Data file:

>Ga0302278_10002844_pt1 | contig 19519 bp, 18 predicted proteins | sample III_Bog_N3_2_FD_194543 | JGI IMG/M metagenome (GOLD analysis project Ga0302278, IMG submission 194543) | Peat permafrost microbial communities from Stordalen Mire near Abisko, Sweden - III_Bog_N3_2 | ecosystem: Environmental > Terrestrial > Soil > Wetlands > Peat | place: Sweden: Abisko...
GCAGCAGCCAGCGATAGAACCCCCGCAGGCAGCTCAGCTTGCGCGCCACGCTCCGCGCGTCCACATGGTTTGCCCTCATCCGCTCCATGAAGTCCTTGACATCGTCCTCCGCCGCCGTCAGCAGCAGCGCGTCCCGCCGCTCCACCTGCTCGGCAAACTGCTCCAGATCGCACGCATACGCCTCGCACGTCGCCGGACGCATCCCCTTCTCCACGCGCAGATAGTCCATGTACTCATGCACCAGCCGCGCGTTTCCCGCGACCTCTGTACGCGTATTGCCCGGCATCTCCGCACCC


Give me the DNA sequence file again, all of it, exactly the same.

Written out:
>Ga0302278_10002844_pt1 | contig 19519 bp, 18 predicted proteins | sample III_Bog_N3_2_FD_194543 | JGI IMG/M metagenome (GOLD analysis project Ga0302278, IMG submission 194543) | Peat permafrost microbial communities from Stordalen Mire near Abisko, Sweden - III_Bog_N3_2 | ecosystem: Environmental > Terrestrial > Soil > Wetlands > Peat | place: Sweden: Abisko...
GCAGCAGCCAGCGATAGAACCCCCGCAGGCAGCTCAGCTTGCGCGCCACGCTCCGCGCGTCCACATGGTTTGCCCTCATCCGCTCCATGAAGTCCTTGACATCGTCCTCCGCCGCCGTCAGCAGCAGCGCGTCCCGCCGCTCCACCTGCTCGGCAAACTGCTCCAGATCGCACGCATACGCCTCGCACGTCGCCGGACGCATCCCCTTCTCCACGCGCAGATAGTCCATGTACTCATGCACCAGCCGCGCGTTTCCCGCGACCTCTGTACGCGTATTGCCCGGCATCTCCGCACCC